HOW TRAVEL CAN HELP IMPROVE MENTAL HEALTH
Tom Madders is campaigns director at YoungMinds, which supports parents who are concerned about the mental health of their children. He says: “Taking time out of your normal routine, trying new things and setting yourself new challenges can help you get perspective on how you are feeling and how to take care of yourself.
“Being exposed to other ways of life can also build empathy towards others. But know your boundaries. Finding yourself in an unfamiliar environment without your normal support network around you can be stressful.”
For information and advice about looking after yourself, see youngminds. org.uk/find-help
For general information about Young Minds, see youngminds.org.uk.
To make a donation to this year’s Telegraph Christmas Appeal, see the panel below. offered the chance to work with elephants, an animal I love, on a conservation programme.
I’d never been away on my own before, so it was scary, but I soon felt like part of the group. I was there for four weeks, but you can stay just one week, so new people were coming and going all the time. My job was to help collect data on eight elephants near Huay Pakoot, where we were based.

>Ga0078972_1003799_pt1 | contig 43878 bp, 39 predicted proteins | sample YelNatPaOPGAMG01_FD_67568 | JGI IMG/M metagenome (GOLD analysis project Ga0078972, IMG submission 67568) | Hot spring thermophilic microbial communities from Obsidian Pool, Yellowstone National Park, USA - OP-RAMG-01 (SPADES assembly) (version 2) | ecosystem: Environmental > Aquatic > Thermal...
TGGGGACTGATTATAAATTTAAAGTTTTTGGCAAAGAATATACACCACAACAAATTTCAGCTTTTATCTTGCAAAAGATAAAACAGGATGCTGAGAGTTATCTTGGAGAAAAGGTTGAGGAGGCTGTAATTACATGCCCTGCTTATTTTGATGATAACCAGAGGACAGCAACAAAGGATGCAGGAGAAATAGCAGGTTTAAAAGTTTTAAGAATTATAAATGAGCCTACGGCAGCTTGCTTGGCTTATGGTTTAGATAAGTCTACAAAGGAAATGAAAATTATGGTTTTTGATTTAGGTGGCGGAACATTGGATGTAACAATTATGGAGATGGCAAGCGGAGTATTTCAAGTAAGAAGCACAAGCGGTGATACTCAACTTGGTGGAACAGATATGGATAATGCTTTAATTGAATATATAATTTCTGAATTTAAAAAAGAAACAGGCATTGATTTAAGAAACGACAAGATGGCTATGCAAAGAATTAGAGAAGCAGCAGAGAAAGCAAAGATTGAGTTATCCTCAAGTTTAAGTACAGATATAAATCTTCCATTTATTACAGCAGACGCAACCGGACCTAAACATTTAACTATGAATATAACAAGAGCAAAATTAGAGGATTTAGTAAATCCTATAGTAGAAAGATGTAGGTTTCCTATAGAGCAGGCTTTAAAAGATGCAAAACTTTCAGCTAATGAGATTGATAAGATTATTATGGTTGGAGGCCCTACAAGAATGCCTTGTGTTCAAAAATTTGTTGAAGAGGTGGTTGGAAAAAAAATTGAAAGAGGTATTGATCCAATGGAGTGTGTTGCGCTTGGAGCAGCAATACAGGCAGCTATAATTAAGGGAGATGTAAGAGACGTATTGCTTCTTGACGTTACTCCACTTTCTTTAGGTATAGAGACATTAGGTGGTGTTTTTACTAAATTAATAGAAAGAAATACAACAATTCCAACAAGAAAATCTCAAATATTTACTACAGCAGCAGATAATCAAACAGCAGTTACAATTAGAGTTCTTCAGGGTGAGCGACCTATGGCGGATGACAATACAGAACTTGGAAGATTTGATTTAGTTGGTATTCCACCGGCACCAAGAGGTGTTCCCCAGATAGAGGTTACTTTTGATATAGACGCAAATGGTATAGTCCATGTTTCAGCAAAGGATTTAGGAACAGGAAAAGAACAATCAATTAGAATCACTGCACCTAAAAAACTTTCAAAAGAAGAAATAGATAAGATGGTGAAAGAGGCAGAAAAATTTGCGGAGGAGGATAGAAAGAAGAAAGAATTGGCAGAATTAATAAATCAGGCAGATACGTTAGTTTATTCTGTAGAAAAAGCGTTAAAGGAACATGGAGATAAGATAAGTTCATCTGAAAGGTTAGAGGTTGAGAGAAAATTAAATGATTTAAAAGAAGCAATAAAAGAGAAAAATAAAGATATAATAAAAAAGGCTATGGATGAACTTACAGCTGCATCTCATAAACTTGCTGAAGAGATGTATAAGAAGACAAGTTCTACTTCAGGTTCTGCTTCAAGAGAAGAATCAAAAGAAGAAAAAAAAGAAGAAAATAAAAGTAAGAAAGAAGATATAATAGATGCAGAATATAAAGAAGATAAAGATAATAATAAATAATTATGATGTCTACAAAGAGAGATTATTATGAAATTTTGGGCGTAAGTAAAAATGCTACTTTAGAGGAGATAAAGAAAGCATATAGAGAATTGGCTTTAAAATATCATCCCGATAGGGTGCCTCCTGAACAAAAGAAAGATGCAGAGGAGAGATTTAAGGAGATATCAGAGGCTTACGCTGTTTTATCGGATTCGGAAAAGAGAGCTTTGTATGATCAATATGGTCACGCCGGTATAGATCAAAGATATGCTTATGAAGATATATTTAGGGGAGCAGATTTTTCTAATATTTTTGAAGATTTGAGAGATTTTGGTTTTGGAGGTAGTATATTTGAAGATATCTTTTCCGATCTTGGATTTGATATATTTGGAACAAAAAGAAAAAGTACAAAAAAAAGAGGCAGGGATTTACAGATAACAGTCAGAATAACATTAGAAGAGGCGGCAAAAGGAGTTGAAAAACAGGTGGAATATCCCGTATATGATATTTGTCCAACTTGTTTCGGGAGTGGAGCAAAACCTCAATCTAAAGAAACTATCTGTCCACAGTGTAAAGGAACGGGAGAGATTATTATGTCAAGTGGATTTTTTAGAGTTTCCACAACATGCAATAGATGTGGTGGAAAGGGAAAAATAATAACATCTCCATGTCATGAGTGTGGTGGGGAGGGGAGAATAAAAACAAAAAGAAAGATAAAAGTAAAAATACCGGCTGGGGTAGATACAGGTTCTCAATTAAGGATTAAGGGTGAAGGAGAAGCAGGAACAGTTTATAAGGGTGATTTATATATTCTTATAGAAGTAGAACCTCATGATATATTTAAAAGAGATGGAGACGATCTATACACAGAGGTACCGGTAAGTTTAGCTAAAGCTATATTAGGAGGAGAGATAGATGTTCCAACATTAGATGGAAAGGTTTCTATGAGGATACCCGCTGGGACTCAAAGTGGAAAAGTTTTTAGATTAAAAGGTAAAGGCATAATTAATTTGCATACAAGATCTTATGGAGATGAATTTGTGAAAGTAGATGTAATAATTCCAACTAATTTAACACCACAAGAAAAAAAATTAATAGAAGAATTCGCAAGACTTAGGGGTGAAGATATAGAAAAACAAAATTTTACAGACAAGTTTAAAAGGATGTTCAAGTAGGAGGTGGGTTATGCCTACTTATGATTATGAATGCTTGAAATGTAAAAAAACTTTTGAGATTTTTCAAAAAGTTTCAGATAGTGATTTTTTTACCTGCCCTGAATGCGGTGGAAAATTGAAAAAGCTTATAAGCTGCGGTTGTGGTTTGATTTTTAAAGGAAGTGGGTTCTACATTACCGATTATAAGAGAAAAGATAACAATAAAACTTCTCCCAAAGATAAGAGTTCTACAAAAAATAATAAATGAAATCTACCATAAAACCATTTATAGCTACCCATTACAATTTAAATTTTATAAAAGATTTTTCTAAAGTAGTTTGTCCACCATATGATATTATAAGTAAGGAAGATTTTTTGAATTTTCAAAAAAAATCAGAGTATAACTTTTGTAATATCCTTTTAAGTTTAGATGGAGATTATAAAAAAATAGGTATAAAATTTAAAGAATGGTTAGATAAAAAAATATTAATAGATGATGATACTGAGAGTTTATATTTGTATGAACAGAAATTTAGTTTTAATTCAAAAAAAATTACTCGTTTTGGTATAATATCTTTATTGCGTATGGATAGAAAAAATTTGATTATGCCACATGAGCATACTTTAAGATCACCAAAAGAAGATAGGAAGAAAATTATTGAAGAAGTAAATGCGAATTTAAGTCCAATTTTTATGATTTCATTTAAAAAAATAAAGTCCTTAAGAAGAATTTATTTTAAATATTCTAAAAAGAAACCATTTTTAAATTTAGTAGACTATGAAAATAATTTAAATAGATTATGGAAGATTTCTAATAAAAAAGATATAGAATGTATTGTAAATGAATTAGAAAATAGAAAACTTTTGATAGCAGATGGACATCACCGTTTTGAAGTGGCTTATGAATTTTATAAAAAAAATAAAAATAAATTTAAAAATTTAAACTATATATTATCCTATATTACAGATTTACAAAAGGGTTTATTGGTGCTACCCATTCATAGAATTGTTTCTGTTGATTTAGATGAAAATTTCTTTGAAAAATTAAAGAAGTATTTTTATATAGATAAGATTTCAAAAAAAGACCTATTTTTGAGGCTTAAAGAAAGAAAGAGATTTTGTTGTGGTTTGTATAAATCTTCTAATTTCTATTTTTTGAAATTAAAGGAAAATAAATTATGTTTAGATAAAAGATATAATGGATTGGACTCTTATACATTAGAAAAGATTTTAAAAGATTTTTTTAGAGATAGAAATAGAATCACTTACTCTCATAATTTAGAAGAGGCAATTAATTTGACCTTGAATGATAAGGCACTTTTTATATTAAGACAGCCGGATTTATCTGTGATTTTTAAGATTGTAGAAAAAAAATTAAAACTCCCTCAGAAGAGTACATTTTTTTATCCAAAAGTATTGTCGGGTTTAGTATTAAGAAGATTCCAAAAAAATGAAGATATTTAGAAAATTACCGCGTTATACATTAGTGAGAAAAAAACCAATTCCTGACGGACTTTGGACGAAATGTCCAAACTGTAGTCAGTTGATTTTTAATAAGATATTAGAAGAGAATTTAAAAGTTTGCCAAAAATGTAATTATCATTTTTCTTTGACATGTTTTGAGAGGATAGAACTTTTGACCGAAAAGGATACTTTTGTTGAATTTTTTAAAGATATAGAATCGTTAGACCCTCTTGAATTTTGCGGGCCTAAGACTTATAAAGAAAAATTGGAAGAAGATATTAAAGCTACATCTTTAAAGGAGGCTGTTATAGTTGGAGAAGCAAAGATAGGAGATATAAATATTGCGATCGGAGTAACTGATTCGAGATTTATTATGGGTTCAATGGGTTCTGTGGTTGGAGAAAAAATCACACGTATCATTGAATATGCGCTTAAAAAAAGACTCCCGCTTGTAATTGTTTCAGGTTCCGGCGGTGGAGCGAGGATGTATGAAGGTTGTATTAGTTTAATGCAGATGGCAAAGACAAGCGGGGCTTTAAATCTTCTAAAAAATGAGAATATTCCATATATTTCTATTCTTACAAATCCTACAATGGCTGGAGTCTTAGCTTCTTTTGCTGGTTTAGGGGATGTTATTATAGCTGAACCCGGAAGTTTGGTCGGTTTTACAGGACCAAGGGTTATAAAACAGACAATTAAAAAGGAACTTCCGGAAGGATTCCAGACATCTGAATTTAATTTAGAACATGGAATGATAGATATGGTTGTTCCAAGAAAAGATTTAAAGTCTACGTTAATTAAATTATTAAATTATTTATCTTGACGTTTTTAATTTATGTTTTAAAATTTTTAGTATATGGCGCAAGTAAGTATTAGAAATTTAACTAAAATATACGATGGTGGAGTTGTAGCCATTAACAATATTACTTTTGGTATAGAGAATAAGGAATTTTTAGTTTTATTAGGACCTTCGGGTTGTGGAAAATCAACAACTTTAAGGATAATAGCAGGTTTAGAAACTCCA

Every day we’d hike out into the rainforest to find them, which could take hours, but there was a lot of camaraderie and bonding between the volunteers and the Thai staff. What really struck me, too, was that I never saw anyone local who didn’t have a smile on their face. The villagers would be working hard every day, farming, and yet they still found life good. It made me realise we don’t have a leg to stand on back home, as far as complaining goes – yet so many of us are miserable. These people were satisfied with very little.
I got into a routine every morning of going to a little café run by one of the villagers. I’d get there just as the sun rose and have my coffee lying in a hammock on his deck, overlooking a valley. It was my bit of me-time every day, and I’d look at the view and feel like I didn’t have a care in the world.
Making friends helped. Several volunteers based in the UK have come to Liverpool to visit, and I’m off to Northern Ireland soon to meet up with another guy. The experience helped clear my head and made me realise I don’t have it that bad – so I’m going back to Thailand after Christmas.
I think mental health issues should be discussed more openly at school, so young people know where they can go for help. I’m currently liaising with government authorities to try to get people to come and talk to the kids at my school. I now feel 100 per cent happier, and a lot more stable.
Going away has had a profound effect on who I am, and how I feel.”
Further information: gvi.co.uk.